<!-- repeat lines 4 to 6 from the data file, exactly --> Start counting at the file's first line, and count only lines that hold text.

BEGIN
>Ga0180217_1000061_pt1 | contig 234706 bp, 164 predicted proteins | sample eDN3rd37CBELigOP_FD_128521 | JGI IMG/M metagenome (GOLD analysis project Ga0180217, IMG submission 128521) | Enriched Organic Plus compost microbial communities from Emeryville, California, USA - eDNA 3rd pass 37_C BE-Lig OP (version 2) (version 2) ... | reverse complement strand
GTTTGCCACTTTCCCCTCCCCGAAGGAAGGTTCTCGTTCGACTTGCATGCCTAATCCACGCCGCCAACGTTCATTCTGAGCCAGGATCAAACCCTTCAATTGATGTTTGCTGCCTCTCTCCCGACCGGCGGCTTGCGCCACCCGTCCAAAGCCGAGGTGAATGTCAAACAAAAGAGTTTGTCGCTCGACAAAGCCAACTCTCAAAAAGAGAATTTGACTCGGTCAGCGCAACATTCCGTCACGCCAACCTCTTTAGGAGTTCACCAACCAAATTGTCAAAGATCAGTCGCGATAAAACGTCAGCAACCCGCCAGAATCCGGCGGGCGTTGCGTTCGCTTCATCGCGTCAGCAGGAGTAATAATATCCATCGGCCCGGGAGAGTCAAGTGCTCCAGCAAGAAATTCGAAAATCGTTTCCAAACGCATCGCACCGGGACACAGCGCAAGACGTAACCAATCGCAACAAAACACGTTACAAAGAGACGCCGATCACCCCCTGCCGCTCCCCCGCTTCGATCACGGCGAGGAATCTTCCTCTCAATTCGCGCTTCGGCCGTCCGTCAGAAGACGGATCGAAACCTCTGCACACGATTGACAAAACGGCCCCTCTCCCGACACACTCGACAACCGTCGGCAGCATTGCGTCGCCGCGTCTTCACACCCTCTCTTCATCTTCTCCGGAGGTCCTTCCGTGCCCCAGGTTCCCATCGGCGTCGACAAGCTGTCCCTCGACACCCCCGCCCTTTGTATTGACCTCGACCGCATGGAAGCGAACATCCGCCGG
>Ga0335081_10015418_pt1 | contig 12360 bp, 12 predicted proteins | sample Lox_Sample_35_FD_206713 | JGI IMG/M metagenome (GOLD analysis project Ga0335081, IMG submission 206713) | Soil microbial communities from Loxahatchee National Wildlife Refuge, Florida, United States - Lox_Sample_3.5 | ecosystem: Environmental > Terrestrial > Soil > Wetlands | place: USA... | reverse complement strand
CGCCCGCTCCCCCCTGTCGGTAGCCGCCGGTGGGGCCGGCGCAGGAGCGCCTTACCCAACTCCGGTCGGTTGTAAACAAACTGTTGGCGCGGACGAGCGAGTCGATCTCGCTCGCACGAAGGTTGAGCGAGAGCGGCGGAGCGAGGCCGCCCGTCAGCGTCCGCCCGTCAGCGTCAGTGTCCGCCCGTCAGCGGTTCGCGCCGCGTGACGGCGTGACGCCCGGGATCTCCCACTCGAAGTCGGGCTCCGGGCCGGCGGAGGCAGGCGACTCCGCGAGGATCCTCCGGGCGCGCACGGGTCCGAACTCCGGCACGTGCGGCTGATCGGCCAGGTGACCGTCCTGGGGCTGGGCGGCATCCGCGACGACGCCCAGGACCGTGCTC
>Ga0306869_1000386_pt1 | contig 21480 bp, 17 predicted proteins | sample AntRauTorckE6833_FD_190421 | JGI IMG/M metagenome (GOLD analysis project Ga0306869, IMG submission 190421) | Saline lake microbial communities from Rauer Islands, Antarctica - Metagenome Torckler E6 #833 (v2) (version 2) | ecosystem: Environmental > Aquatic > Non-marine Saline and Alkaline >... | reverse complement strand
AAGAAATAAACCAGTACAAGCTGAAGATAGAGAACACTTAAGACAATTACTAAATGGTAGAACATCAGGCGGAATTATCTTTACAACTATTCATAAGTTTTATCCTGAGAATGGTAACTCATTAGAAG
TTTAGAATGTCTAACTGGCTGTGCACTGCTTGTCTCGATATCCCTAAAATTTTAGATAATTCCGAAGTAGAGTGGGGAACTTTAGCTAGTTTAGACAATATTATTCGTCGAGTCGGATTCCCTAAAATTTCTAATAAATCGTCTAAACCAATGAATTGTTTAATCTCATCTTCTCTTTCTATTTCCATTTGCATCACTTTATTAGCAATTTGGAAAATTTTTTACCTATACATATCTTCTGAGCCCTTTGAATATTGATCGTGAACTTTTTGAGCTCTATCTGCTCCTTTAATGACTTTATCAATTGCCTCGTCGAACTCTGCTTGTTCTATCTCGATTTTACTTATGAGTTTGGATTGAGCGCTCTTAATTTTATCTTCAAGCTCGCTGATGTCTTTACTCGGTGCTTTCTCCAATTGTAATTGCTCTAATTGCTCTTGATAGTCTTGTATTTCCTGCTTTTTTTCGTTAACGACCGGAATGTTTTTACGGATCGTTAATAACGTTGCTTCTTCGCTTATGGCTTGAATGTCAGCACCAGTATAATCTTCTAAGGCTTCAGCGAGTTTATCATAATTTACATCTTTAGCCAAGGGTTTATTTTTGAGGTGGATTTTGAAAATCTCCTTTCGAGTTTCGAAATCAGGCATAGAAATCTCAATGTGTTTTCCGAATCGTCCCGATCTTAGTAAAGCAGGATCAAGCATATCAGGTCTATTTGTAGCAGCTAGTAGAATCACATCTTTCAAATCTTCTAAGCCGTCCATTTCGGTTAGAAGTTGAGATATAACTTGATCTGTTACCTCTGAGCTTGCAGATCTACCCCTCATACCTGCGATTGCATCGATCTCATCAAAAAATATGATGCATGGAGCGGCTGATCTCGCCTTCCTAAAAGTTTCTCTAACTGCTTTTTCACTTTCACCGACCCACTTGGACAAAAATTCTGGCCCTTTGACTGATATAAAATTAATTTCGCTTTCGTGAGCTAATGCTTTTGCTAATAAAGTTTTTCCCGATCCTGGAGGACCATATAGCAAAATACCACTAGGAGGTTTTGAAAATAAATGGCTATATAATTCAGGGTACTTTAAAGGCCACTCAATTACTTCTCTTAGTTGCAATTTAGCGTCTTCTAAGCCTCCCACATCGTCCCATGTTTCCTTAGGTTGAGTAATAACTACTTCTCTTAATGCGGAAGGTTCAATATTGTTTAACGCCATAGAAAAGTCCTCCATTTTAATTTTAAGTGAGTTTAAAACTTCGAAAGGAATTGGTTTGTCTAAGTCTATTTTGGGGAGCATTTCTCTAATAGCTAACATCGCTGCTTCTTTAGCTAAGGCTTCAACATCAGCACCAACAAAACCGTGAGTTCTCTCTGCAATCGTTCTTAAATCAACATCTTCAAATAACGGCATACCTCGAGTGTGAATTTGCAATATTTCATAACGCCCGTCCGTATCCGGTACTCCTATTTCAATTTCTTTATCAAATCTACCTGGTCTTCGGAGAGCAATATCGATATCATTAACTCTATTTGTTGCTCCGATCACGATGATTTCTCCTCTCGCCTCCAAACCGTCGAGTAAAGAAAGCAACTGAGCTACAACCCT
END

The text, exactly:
CGCCCGCTCCCCCCTGTCGGTAGCCGCCGGTGGGGCCGGCGCAGGAGCGCCTTACCCAACTCCGGTCGGTTGTAAACAAACTGTTGGCGCGGACGAGCGAGTCGATCTCGCTCGCACGAAGGTTGAGCGAGAGCGGCGGAGCGAGGCCGCCCGTCAGCGTCCGCCCGTCAGCGTCAGTGTCCGCCCGTCAGCGGTTCGCGCCGCGTGACGGCGTGACGCCCGGGATCTCCCACTCGAAGTCGGGCTCCGGGCCGGCGGAGGCAGGCGACTCCGCGAGGATCCTCCGGGCGCGCACGGGTCCGAACTCCGGCACGTGCGGCTGATCGGCCAGGTGACCGTCCTGGGGCTGGGCGGCATCCGCGACGACGCCCAGGACCGTGCTC
>Ga0306869_1000386_pt1 | contig 21480 bp, 17 predicted proteins | sample AntRauTorckE6833_FD_190421 | JGI IMG/M metagenome (GOLD analysis project Ga0306869, IMG submission 190421) | Saline lake microbial communities from Rauer Islands, Antarctica - Metagenome Torckler E6 #833 (v2) (version 2) | ecosystem: Environmental > Aquatic > Non-marine Saline and Alkaline >... | reverse complement strand
AAGAAATAAACCAGTACAAGCTGAAGATAGAGAACACTTAAGACAATTACTAAATGGTAGAACATCAGGCGGAATTATCTTTACAACTATTCATAAGTTTTATCCTGAGAATGGTAACTCATTAGAAG